By staff

A new technique has uncovered an extrasolar planet hidden in Hubble Space Telescope images taken 11 years ago

The new strategy may allow researchers to uncover other distant alien worlds potentially lurking in over a decade's worth of Hubble archival data.

The method was used to find an exoplanet that went undetected in Hubble images taken in 1998 with its Near Infrared Camera and Multi-Object Spectrometer (NICMOS). Astronomers knew of the planet's existence from images taken with the Keck and Gemini North telescopes in 2007 and 2008, long after Hubble snapped its first picture of the system.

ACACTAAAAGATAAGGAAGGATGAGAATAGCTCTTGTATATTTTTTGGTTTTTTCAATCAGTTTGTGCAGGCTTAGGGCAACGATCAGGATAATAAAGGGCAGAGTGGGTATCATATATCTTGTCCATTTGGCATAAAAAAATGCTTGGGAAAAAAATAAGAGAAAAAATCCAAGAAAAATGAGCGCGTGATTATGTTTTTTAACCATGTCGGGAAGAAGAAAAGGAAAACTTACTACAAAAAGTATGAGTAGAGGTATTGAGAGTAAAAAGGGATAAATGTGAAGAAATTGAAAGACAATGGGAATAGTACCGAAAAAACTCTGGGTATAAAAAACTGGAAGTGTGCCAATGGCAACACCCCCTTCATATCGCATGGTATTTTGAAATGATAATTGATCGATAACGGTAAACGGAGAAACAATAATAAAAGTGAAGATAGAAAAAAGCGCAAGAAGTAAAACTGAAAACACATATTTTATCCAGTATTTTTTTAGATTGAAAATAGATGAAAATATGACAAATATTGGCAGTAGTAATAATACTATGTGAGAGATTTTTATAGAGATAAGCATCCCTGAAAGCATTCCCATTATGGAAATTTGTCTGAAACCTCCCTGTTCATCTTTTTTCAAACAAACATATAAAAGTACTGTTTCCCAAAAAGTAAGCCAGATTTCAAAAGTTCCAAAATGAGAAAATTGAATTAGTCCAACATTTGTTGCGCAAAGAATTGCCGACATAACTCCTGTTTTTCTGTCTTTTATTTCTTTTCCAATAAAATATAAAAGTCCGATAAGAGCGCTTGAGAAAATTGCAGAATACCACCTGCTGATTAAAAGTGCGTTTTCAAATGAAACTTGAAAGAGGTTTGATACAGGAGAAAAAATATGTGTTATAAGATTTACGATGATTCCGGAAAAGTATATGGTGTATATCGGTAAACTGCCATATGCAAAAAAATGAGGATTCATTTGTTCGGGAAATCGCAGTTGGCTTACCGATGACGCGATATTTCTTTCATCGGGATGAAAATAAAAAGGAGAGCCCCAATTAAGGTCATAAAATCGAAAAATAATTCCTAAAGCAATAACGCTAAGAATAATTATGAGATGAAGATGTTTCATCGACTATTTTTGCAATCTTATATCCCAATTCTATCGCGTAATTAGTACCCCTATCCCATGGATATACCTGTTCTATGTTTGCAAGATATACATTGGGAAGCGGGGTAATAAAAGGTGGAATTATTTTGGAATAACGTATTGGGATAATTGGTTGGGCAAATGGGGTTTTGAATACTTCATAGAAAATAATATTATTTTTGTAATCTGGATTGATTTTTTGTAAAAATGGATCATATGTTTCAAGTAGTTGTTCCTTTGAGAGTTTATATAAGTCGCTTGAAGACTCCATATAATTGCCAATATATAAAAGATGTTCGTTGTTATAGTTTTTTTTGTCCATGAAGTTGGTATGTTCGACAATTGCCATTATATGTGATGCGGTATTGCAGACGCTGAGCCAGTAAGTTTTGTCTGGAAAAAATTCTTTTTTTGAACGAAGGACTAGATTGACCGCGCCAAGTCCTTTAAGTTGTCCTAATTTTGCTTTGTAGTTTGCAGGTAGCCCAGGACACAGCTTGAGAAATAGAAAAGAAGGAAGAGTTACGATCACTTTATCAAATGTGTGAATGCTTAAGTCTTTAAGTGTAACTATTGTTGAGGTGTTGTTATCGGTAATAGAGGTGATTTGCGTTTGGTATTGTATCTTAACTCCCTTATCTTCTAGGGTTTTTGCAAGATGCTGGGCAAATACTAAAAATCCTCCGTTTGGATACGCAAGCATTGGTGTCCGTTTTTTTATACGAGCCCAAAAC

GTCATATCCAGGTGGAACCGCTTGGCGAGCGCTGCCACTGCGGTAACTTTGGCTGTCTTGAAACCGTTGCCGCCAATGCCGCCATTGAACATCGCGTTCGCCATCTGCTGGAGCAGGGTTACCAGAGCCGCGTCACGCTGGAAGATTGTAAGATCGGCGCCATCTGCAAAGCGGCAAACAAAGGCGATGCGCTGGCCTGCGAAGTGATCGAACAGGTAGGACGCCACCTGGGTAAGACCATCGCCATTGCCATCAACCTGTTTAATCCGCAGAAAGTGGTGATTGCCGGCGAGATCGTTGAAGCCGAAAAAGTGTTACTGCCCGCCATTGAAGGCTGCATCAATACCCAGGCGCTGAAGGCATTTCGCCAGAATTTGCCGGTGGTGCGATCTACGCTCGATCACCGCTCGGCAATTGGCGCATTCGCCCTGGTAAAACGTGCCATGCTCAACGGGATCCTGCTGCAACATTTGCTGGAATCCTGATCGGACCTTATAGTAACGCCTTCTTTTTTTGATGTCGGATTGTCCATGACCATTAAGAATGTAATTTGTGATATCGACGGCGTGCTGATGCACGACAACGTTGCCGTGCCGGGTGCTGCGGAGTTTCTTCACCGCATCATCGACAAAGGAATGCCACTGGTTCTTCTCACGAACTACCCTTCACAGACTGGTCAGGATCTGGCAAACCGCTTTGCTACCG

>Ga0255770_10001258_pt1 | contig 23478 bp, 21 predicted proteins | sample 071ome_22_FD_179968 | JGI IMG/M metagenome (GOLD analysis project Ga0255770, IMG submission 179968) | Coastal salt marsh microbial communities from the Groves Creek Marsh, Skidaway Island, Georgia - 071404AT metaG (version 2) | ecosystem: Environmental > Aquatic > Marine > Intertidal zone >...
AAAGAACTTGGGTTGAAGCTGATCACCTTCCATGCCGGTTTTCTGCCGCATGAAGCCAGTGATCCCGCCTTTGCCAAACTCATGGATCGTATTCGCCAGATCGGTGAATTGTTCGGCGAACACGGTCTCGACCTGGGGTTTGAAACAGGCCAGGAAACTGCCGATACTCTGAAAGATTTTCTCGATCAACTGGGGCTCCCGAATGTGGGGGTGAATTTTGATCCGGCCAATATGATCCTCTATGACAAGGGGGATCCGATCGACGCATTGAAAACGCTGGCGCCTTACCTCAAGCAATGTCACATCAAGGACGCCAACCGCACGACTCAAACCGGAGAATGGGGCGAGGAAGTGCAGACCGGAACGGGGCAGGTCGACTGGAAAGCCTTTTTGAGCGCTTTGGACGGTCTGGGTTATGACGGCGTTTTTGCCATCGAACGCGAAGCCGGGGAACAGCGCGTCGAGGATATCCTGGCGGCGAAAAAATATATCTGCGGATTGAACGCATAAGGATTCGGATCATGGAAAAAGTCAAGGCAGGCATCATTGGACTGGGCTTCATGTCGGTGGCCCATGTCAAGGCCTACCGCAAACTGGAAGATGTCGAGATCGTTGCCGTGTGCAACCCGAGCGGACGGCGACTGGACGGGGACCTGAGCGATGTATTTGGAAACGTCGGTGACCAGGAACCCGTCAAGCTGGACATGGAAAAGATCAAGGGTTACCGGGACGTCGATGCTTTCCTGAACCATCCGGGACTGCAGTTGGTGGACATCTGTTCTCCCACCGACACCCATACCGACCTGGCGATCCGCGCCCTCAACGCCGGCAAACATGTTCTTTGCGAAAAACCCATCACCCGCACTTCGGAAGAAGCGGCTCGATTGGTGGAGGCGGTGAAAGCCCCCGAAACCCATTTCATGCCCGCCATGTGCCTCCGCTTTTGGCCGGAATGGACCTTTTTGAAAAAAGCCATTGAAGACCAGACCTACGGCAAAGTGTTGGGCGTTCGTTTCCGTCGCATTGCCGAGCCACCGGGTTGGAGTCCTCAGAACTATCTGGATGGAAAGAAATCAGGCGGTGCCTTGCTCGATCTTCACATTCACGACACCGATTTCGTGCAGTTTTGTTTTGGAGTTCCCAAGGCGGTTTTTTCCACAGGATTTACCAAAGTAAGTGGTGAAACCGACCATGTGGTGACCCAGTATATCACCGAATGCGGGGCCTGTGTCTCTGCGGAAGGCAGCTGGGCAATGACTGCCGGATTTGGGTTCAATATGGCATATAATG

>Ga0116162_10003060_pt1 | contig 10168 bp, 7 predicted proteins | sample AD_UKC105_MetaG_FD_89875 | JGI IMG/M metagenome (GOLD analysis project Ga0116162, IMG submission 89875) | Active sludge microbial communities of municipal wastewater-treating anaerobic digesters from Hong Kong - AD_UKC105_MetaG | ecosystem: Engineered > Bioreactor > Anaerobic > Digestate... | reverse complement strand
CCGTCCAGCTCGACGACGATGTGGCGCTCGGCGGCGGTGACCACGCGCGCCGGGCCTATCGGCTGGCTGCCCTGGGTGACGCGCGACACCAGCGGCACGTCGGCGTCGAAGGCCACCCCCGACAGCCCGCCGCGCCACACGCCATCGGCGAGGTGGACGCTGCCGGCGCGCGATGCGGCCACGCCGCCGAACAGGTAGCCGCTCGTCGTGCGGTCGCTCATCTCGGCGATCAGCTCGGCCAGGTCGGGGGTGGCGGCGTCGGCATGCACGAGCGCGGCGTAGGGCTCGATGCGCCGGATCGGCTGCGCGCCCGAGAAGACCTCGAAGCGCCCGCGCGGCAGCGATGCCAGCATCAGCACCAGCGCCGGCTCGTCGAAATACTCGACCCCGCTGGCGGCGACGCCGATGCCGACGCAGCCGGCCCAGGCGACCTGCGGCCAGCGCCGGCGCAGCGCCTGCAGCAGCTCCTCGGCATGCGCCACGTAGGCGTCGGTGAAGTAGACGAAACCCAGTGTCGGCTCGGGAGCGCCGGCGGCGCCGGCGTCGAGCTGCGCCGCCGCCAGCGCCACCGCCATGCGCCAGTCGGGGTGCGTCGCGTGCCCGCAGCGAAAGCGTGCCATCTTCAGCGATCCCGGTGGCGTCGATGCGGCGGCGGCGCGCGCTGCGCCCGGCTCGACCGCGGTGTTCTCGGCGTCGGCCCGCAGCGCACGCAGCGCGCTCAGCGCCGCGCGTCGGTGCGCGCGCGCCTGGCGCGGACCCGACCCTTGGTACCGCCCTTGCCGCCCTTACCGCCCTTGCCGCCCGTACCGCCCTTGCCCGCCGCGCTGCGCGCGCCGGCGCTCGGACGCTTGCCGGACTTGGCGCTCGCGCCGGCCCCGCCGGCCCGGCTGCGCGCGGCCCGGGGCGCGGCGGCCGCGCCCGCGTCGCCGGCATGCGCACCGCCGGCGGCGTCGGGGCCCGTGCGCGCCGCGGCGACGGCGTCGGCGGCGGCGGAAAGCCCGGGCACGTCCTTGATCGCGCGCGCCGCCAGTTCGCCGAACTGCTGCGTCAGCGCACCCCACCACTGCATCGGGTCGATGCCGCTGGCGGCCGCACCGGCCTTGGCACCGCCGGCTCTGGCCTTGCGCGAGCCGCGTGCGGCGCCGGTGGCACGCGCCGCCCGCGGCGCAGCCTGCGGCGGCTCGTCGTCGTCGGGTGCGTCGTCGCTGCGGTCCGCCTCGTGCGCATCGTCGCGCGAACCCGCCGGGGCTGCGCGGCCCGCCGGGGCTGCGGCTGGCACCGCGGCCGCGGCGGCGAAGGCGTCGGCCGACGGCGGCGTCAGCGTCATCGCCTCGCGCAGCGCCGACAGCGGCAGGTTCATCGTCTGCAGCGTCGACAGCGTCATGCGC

The planet is estimated to be at least seven times the mass of Jupiter. It is the outermost of three massive planets known to orbit the dusty young star HR 8799, which is 130 light-years away from Earth. NICMOS could not see the other two planets because its coronagraphic spot — a device that blots out the glare of the star —blocked its viewof the two inner planets.

"We've shown that NICMOS is more powerful than previously thought for imaging planets," said the scientist who found the planet, David Lafreniere of the University of Toronto in Canada. "Our new image-processing technique efficiently subtracts the glare from a star that spills over the coronagraph's edge, allowing us to see planets that are one-tenth the brightness of what could be detected before with Hubble."

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